Jack Casey of Groton sat in a circle of young people and pressed his lips together, holding back tears.
Surrounded by two other veterans, young adults from Rhode Island and youngsters from the New London at the TSETSE Gallery in New London, the U.S. Navy veteran of the Vietnam War shared stories about his role as a member of the Patriot Guard Riders.
The Guard attends send-offs, welcomes home and funerals for veterans. The Guard was paying its respects at one veteran’s funeral, Casey said, when the widow waved goodbye from a distance.
“To this day, you don’t know if she was waving goodbye to her husband or waving goodbye to us,” he said, his voice cracking.
On this hot, second day of summer, veterans and kids came together to experiment with a different wrinkle in the “Returning Soldiers” program organized by the gallery over the past year.
“There’s days no matter how bad it hurts, you will do the funeral,” Casey said. “We had sometimes up to three a day. It’s very important that you thank people for what they do for the country. I would do anything if it would help them on the worst day of their lives.”
Typically in the program, vets just returning from war talk to young people about their experiences. The kids, with the help of a facilitator, brainstorm to pinpoint a message, and later return to create an “installation,” or artistic interpretation, of the experience.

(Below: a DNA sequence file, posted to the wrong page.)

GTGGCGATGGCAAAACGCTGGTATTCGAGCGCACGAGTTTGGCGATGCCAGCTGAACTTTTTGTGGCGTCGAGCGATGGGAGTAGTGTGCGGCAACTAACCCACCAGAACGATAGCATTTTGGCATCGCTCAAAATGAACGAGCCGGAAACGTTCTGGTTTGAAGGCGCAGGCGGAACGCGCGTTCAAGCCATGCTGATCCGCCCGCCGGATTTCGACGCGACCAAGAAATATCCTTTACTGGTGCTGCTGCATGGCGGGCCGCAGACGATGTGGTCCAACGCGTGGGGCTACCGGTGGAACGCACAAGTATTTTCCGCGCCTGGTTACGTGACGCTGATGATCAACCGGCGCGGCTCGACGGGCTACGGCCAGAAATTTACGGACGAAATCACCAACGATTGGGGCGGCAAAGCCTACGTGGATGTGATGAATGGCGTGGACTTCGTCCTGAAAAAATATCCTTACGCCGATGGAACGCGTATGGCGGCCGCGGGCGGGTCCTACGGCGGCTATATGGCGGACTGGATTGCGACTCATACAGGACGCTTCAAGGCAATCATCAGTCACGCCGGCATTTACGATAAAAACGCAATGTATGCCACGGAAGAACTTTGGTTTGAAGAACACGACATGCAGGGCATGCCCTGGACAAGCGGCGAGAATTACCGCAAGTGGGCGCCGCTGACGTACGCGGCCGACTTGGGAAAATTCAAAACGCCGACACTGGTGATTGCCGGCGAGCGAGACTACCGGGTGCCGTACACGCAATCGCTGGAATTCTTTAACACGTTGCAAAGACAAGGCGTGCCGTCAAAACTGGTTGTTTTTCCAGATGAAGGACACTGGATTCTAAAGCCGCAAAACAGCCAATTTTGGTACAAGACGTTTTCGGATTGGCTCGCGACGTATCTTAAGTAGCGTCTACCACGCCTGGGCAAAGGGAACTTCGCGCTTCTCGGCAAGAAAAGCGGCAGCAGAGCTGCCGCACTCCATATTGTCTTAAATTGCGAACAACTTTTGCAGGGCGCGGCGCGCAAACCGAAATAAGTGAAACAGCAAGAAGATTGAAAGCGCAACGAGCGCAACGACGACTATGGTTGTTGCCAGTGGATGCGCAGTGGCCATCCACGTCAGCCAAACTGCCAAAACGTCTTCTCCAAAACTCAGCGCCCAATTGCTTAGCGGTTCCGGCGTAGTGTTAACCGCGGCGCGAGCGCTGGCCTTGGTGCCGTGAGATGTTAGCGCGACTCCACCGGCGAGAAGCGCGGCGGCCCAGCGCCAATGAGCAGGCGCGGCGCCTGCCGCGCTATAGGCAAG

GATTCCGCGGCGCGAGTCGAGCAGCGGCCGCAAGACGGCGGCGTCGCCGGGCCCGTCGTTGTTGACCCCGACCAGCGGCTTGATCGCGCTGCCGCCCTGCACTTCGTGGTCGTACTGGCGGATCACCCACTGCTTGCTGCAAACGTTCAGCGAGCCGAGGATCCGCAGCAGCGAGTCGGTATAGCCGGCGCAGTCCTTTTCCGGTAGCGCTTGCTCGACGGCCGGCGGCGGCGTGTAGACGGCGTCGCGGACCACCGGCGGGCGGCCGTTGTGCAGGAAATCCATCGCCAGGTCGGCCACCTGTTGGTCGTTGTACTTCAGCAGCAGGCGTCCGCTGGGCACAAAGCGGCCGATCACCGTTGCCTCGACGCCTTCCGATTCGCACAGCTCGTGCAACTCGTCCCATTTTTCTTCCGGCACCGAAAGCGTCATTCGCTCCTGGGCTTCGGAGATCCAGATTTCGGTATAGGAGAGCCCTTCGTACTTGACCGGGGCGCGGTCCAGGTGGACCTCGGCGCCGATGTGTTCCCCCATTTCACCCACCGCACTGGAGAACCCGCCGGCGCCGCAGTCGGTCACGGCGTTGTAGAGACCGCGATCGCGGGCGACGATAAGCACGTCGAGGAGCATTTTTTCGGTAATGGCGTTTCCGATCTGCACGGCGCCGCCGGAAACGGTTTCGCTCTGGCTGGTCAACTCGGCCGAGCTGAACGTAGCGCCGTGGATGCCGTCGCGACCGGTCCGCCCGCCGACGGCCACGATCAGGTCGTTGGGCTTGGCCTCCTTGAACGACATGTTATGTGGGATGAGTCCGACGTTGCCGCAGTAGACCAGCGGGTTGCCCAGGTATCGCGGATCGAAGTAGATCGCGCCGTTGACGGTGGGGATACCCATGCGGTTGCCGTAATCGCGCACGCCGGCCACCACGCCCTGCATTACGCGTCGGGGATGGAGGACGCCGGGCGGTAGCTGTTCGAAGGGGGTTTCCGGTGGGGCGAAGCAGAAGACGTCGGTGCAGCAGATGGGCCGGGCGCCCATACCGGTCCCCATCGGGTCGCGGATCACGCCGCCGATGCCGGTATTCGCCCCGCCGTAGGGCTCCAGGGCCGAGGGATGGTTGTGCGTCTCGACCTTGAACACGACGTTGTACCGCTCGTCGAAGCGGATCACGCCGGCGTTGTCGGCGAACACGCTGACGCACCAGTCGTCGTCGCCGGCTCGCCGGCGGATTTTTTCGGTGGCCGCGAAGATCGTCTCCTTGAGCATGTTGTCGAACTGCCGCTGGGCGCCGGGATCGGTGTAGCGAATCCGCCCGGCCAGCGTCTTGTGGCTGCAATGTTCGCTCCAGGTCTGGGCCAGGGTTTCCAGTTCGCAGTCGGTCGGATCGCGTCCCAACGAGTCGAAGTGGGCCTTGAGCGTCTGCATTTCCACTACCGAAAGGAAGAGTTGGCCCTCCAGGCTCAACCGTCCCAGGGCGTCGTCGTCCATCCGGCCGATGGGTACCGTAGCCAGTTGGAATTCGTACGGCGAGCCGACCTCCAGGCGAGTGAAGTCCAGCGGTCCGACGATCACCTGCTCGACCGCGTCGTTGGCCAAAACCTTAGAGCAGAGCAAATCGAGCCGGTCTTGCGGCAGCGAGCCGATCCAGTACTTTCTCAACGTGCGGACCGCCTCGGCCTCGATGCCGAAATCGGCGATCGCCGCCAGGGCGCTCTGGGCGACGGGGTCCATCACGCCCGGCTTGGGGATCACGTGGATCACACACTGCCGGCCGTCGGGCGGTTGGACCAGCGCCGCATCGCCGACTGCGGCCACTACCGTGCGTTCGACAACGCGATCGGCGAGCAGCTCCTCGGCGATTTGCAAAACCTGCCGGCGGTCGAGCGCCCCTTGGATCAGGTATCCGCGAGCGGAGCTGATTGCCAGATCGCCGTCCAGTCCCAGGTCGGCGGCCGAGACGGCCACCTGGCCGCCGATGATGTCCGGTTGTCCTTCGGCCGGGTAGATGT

The program is meant to instill respect, empathy and understanding about the issues veterans face when they return from war. Funding comes in part from the Builders Association of Eastern Connecticut and a New London Community Block Grant, said gallery Corporate Chairman Mark Roberts.
This time, though, the veterans participating in the roundtable had served decades ago.
After Casey showed a leather vest he wears covered with badges that read “Riding With Respect” and “Women Are Veterans, Too,” participants said they wanted to focus on the theme of “Thanks” to reflect the message Casey said is not sent often enough to returning veterans.
And they will do that in future meetings, gallery President and Executive Director Therese “TseTse” Lavallee said, by creating badges to put on a leather vest. The piece will then be hung as part of a developing exhibit at the gallery at 190 State St.
Casey said he’s still angry over only recently obtaining significant insurance coverage after being affected by Agent Orange, and about politicians who misrepresent their military history publicly.
The government “knew what Agent Orange was going to do to us, and then for 25 years, they let people die,” he said.
Ramon Morales, 11, of New London, said he was moved by Casey’s talk, and was looking forward to helping decorate the vest.
“I feel sad about all the soldiers dying,” he said.
To participate in future “Returning Soldiers” events, contact the gallery at 860-447-2447.